There isn’t much mention of paying a tithe seems kinda strange. Being a good steward of the money God gives you is important but giving back is equally important.

    • says

      Actually he does talk about the tithe in the class, although I didn’t touch on that in this post. His advice is to pay the tithe – the first 10%, and he stresses giving in the class – the last session is all about giving and how important it is..

  13. Kathy says

    Our church is offering this course…starting in 2 weeks. My husband and I are in our 50’s and have struggled financially our whole married lives, and are far from being debt free. I am interested in taking this course but have a few concerns: 1.) I would have to attend alone as it is being held during the week and my husband is only home on weekends due to work…is this a class that both partners should attend together to reap the full benefit?

    2.) being in our 50’s…is it too late for us? My husband is talking about finally following his dream of opening his own plumbing company, but we need to be in a better place financially.

    3.) We are new to this church, so my attending alone will be slightly overwhelming to me…speaking in a small group setting about something so personal as our finances, without my husband there will be difficult to say the least. Just wondering if we’ll actually get the full benefit of the program?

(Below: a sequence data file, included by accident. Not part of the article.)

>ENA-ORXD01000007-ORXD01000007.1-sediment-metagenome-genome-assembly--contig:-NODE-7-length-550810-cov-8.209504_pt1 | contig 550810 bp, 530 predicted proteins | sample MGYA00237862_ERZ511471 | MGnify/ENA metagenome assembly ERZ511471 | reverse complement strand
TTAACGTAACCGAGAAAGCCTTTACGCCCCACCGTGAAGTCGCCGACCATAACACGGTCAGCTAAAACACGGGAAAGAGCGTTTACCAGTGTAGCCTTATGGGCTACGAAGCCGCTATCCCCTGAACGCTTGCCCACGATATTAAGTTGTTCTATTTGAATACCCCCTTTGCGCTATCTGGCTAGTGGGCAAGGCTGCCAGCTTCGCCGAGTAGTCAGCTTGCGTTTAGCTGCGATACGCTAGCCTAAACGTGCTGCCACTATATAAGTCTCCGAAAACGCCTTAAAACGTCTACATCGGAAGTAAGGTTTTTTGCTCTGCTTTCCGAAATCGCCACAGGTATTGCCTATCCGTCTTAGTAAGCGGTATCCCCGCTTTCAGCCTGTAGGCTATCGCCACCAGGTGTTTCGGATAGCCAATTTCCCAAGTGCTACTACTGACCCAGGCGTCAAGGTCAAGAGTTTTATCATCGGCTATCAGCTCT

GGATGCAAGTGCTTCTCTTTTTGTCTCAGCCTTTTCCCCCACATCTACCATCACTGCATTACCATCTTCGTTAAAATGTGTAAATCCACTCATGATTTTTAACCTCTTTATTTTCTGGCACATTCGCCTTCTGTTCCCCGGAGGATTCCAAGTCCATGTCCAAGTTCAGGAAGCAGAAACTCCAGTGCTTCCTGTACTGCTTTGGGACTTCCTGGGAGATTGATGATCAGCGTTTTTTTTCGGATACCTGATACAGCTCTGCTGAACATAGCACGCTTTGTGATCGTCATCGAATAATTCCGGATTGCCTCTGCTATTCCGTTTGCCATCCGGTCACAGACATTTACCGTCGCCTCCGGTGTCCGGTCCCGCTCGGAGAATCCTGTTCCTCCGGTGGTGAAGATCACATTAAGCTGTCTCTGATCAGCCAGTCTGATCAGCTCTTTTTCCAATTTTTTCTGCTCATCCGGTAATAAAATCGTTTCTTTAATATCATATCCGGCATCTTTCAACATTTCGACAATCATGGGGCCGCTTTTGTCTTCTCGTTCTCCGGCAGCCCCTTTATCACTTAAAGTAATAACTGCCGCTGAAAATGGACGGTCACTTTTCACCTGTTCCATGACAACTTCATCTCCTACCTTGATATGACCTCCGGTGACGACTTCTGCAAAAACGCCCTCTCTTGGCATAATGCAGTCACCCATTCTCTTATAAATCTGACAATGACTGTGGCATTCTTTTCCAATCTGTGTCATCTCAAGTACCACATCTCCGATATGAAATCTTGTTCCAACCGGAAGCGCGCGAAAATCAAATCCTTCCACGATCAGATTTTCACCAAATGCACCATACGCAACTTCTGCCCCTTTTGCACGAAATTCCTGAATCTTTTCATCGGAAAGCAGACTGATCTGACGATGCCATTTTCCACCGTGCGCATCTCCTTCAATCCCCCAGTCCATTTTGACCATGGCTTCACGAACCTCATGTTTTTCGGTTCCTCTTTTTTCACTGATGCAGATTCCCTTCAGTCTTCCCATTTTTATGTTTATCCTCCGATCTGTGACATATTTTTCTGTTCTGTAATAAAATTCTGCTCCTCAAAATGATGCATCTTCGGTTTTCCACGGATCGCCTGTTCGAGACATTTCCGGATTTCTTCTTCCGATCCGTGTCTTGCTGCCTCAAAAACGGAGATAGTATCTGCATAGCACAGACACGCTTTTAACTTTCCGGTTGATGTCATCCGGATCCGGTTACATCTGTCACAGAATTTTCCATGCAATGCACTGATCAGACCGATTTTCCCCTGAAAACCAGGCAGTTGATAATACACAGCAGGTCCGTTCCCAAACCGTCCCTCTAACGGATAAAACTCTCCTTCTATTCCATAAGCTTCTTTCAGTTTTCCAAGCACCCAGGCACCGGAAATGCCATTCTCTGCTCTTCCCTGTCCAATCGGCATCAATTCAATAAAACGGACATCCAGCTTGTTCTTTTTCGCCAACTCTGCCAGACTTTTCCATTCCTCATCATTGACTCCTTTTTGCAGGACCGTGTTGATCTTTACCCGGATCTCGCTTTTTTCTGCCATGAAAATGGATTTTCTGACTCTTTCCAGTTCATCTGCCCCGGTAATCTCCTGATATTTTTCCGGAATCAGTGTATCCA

Any advice/suggestions you might have would be greatly appreciated.

    • says

      1. I think it’s best if you can both attend the class, but it’s still possible to take it without both there. You may want to see if the class organizers will have the FPU videos available for checking out so that you can bring it home and your husband can watch it. If not, when you sign up you’ll also be getting the FPU packet which includes the audio of all class sessions. So he’ll still be able to take part without being there even if it’s just listening to the session.
      2. I don’t think it’s ever too late. When we took the class there was a couple in their 60s in the class that it helped greatly. No matter what your situation it can help to get you in a better place financially.
      3. I think the class works best when you’re able to share with those in your small group. There are plenty of other folks who are likely in similar situations to you, and everyone is there to help improve their situation. So I think the atmosphere is one that is supportive and helpful. For us it was an atmosphere conducive to sharing – even if it isn’t always easy.

      Good luck!

  14. says

    I am in my 60’s, swamped with about $55,000 in debt, no money saved, and just about to take a well paying job, but need structure as to how to start attenuating all this debt, and save for the future,as well as setting up all the Insurances I need to protect against unexpected things of life.
    I am starting Baby Step 1 of Dave Ramsey’s FPU.
    Got any additional insight a s to how to tackle this load I am carrying?
    Lastly, I’ll need a transportation car to get me to and from work and Church. What do you think I should spend on a car with a salary expectancy of 30-45K annually?